She says: “The worst moment was the phone call saying his kidneys were failing and he was on a ventilator. I felt helpless, so far away from him. So when doctors told me about Life Lines, I downloaded the aTouchAway app on my iPad – then the hospital team took their tablet to my husband’s bedside. Seeing him on a ventilator for the first time was a shock, but I found comfort in telling him how much I loved him. ‘You’re doing so well,’ I said, and even though the circumstances were strange and scary, I felt close to him.
“When, three days after he’d come off the ventilator, he could talk, his first words to me were: ‘I love you’. I cried. It was beautiful.
“One of the first things I asked him after he came home last week was whether he’d heard my voice when he was fighting for his life on the ventilator. Yes, he said, and it had given him strength.”
The best of British
As the Covid-19 pandemic began to spread in the UK, it was feared that the demand for ventilators would overwhelm hospitals.
With an urgent need to increase capacity, the government turned to the private sector.
British defence manufacturer Babcock International was one of those to answer the call. Five days after an email circulated from its head office, staff had a working prototype up and running. An ambitious target was set to design, develop and supply 10,000 ventilators, which the company is now firmly on track to meet. It has involved a huge effort, with staff working round the clock and some fine British innovation employing the legendary “Blitz spirit”.
“It’s the most difficult challenge we’ve ever faced, but it’s fantastic to be able to provide some support and feel like we’re making a difference,” says Chris Spicer, head of future support for defence systems technology. “We all have relatives in vulnerable groups so it’s been an emotional experience.”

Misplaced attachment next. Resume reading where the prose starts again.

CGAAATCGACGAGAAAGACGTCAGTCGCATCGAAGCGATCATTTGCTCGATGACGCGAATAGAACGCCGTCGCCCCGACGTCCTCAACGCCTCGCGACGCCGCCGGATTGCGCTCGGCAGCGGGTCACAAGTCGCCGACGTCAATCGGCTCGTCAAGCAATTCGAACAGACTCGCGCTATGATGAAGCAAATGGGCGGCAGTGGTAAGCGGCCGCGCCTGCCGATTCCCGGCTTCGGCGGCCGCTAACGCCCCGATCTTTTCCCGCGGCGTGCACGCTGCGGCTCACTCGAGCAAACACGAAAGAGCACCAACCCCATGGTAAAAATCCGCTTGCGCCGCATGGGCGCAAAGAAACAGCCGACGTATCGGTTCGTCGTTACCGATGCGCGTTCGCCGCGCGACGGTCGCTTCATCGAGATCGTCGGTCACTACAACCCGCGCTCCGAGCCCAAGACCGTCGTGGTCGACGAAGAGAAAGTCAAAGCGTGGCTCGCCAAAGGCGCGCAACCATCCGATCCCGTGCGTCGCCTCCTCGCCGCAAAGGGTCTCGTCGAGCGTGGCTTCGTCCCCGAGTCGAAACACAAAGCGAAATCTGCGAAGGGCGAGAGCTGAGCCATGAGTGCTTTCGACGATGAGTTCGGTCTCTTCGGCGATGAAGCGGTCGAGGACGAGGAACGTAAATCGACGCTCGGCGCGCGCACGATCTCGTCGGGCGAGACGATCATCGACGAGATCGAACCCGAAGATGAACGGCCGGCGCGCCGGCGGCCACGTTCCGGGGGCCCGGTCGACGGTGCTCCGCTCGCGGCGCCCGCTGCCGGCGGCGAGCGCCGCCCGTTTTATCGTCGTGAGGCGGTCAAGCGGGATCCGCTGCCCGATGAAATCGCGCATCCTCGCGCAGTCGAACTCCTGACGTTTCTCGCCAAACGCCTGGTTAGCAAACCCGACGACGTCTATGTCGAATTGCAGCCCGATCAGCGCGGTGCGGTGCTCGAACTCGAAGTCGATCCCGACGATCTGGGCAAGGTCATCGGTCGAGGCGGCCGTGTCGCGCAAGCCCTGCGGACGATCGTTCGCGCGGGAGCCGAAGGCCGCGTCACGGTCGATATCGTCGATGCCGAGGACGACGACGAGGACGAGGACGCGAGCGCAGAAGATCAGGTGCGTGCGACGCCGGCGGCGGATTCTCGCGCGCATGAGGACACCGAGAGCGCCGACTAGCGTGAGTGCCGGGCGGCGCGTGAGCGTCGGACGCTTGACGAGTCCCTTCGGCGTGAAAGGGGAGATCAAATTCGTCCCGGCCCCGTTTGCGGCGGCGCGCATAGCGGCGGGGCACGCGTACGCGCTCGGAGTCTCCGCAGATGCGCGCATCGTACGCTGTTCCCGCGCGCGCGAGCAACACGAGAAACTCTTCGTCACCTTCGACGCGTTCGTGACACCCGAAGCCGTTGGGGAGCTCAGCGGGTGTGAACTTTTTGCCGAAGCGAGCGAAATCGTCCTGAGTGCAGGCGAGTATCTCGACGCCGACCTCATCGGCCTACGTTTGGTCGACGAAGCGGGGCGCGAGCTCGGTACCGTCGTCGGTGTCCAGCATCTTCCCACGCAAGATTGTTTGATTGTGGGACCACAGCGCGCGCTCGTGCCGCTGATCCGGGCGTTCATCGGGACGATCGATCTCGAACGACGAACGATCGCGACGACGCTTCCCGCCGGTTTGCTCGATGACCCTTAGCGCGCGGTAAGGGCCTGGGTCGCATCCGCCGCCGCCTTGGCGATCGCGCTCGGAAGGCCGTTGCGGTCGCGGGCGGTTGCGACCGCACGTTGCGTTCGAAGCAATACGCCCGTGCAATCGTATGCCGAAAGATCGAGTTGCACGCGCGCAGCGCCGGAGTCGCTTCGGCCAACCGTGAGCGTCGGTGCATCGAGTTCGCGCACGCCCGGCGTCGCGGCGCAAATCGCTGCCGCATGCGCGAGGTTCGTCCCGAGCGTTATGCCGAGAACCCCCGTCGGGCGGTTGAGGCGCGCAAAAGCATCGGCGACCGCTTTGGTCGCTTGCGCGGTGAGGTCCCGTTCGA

Providing facilities management for a new hospital is no small task. But Interserve managed it in just 11 days.
In early April the world-leading UK support services, construction and equipment services company was tasked at short notice with covering everything from maintenance and portering to cleaning and catering, at the temporary Nightingale North West hospital in Manchester’s Central Convention Centre.
Former Royal Marine and fireman Steve Francis is site manager on the project. He oversaw a staff of 100 for the rapid rollout necessary to have the hospital up and running in time for its first patient on April 17, and to keep everything ticking over since.
“It was an amazing experience. Everybody was enjoying their work, there were no complaints about anything,” he says, “We were just cracking on. The emotional side was seeing how quickly it was rolling out. The atmosphere was tremendous. Now we’ve got a great team here working selflessly knowing they’re making a difference.”
The overwhelming demand caused by Covid for personal protective equipment has been answered by a number of private businesses.
One of those is defence manufacturer BAE Systems, which responded to an urgent plea in March for face visors from local GPs in Barrow-In-Furness, where it has a facility. The company made a prototype in just two days, manufactured the order using 3D printers and delivered them direct to the surgeries.
When it saw demand was increasing nationwide, BAE then stepped up production at its other UK sites and has now made and distributed 150,000 masks. It has also 3D printed a new invention, the Door Claw, which allows staff in care homes and other places to avoid touching door handles.
“It’s amazing how many people were prepared to work really long hours to make things happen,” says technology director Dave Short. “And we’ve had a huge amount of feedback ranging from letters and photographs to videos – quite emotional responses, and that just drives everyone on.”